The turning point in the whole political thing was the assassination attempt. When he survived that, he was transformed from a showman into a shaman, and anybody who can escape a practical point blank assassination attempt becomes mythic in the eyes of his people.
The assassination attempt of Bob Marley has gotten heightened attention recently thanks to Marlon James’ award-winning work, A Brief History of Seven Killings. While built around an actual event, the book is largely fictional, and doesn’t attempt to address the reality of what happened on that fateful night in Kingston, Jamaica in 1976 when Bob Marley was almost gunned down. Roger Steffens is a Marley historian, covering the man and his music for 42 years over six books, the most recent of which is called So Much Things To Say: The Oral History of Bob Marley. Uproxx spoke to Steffens about the assassination attempt, and aimed to decipher the possibilities surrounding the crime — who did it, and further, why?
The ’70s were a time of change for Jamaica, and not necessarily for the better. Under Prime Minister Michael Manley (1972-1980), Jamaica had adopted a violent and extreme social and political climate. The U.S. was terrified that Manley would turn the country communist, and the general consensus was that Bob Marley was supporting him. (This is where rumors of a CIA-led hit-squad originate from.)
“He eschewed politics,” Steffens says. “(Bob Marley and the Wailers) did some bandwagon campaigning for Manley in ’71, and early ’72, and Bunny Wailer swears they had nothing to do with politics, and that they weren’t supporting Manley, but they went around with the People’s National Party (PNP) bandwagon performing live shows and gathering audiences after which Manley would get up and make a campaign speech. I think Bunny is rather disingenuous with that claim. They did think Manley, being a progressive and practically a socialist, was going to change things for Rasta, for keeping them from being targets from police, and he was going to legalize marijuana. Neither of those things really took place, so that’s where that line grew: Never make a politician grant you a favor — he will always want to control you forever. That was directly to Manley.”
Marley became disillusioned with politics following Manley’s election in 1972, and things got worse for the country. The aluminum industry, one of Jamaica’s biggest exports, pressured Manley to do their bidding, but even more pressure was applied by the U.S. government. Henry Kissinger led the charge against Manley, helping to cut off funding to the country and closing down a lot of their assistance in an attempt to destabilize Jamaica for fear of it turning into the next Cuba.
“In the mid-’60s, (the U.S.) started smuggling guns into Jamaica and arming the right-wing party, the Jamaican Labor Party (JLP),” Steffens says. “That led to basically, in the ghettos of Western Kingston, a permanent civil war.”
The JLP was headed by Edward Seaga, and in 1976, Seaga and Manley went to battle for the Prime Minister’s seat. Marley was becoming a big international star, and Manley wanted to syphon his social power into his platform and campaign. Bob wanted no part of it this time.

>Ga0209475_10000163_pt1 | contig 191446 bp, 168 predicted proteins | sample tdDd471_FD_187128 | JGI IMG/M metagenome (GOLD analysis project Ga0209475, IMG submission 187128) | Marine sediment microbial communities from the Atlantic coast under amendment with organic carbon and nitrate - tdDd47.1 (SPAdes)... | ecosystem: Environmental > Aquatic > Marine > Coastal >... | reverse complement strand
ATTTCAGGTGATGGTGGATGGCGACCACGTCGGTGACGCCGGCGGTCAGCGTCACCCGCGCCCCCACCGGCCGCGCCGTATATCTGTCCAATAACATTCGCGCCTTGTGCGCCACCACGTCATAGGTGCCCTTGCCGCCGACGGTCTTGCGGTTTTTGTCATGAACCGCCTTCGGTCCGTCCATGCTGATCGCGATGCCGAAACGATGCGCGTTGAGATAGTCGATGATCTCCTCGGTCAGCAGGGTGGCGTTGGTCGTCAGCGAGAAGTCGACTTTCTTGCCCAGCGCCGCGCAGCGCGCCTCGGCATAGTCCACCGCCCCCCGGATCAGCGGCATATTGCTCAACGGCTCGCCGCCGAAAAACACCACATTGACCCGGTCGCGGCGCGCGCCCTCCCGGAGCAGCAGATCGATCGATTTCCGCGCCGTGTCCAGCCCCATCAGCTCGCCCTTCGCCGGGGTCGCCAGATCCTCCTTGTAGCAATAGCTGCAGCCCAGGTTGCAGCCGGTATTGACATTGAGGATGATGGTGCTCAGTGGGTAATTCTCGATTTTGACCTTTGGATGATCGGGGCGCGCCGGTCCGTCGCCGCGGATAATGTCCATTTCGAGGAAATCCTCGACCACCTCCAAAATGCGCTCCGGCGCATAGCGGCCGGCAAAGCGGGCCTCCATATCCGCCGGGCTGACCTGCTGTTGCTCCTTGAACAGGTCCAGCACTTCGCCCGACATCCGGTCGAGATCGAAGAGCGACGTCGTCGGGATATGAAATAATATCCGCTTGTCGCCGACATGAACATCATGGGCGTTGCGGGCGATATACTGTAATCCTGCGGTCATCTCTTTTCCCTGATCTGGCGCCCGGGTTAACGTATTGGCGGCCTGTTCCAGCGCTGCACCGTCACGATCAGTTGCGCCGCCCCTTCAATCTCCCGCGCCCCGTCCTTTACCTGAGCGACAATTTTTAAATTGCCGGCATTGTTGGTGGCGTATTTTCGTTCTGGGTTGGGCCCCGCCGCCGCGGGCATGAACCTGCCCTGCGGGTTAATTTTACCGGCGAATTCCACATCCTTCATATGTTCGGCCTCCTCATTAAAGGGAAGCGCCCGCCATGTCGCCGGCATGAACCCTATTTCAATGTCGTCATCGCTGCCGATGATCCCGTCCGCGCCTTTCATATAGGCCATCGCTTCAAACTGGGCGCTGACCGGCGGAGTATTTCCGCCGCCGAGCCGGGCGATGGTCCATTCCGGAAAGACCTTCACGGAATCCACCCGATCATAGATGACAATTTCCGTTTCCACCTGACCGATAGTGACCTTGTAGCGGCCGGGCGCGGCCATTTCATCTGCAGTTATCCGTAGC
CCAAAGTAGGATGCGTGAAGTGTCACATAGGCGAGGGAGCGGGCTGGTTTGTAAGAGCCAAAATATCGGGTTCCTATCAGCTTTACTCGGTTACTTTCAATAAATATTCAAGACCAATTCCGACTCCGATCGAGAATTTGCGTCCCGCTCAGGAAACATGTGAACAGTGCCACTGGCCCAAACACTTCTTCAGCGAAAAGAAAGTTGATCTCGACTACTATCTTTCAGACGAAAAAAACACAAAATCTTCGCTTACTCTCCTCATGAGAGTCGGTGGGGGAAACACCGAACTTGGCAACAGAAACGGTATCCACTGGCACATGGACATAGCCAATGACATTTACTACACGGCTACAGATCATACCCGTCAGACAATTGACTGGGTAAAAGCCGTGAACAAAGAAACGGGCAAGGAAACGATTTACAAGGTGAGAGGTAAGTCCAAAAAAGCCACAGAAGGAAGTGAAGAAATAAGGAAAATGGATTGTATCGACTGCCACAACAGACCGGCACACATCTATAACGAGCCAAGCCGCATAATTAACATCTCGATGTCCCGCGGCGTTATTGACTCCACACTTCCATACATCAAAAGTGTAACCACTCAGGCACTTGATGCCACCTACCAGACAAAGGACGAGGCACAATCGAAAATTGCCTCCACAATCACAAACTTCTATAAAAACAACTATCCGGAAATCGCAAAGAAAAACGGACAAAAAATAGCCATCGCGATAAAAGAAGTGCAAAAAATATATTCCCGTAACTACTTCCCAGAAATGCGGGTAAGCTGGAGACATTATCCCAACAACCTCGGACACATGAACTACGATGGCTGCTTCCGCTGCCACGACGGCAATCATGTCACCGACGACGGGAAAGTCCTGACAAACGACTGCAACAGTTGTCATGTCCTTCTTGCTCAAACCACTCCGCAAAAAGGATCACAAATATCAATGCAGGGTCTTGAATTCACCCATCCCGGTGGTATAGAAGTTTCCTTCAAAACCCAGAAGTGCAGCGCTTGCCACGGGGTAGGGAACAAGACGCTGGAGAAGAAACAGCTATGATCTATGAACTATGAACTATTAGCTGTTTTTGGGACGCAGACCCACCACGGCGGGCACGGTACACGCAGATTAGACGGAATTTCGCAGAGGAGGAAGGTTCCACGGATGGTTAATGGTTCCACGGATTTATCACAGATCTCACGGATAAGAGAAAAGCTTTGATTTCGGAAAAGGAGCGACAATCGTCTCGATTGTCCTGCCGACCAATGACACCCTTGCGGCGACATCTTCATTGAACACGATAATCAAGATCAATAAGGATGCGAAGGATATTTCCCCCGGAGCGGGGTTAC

“The whole [political] system was corrupt,” Steffens says. “It was a system of keeping people down, especially black people. You should not look to politics to solve your problems. Bob said, ‘Every law is illegal. Every government of the face of the earth is illegal. Only Jaa Law should be followed.’ So, he was cynical and distrustful of politics and politicians. He didn’t think that they provided the answer at all.”
As Marley’s fame grew all over the world, he thought about doing a concert in Jamaica — it had been a few years since he had performed live in his homeland. The timing of the concert coincided with the ’76 election, and Manley, seeking to keep his office, aligned his re-election campaign with the concert.
“He’d been warned that he shouldn’t play a concert. So, before he had a chance to do this, posters started appearing around Kingston in the early Fall of ’76 saying he was going to do a concert on the lawn of the Prime Minister’s house,” Steffens says. “He went to the Prime Minister and said, ‘I never agreed to this,’ and ‘I don’t want it to be seen like I’m supporting a politician. This is something I want to give to my people free of politics.’ So Manley said, ‘Let’s do something at National Heroes Park, the National stadium, and it’ll be a non-political event and you can have the park to do your show.’ And shortly after Bob agreed to that, Manley declared national elections to be held several days after the concert. So that by appearing on stage with Bob that evening, it would appear that Bob was endorsing the re-election of the socialist Prime Minister. So, he immediately came under death threats from the Jamaican Labor Party and placed under a 24-hour guard made up of members of both political gangs.”
On the day of the assassination attempt, Bob’s guard had vanished. Rita Marley was driving down away from Bob’s home on Hope Road when a vehicle veered into the driveway and fired a shot at her; the bullet grazed her scalp. At least three gunmen entered the home with automatic weapons, and began firing on the occupants, which included Marley, his manager, and several band members. Bob was hit in the arm, but his manager, Don Taylor, was struck several times. The men returned to their vehicle and raced back out of the Hope Road driveway, last seen headed in the direction of the JLP’s headquarters. Despite warnings not to hold the concert, two days after the shooting, Bob Marley performed a 90-minute set, still healing from the gunshot wound.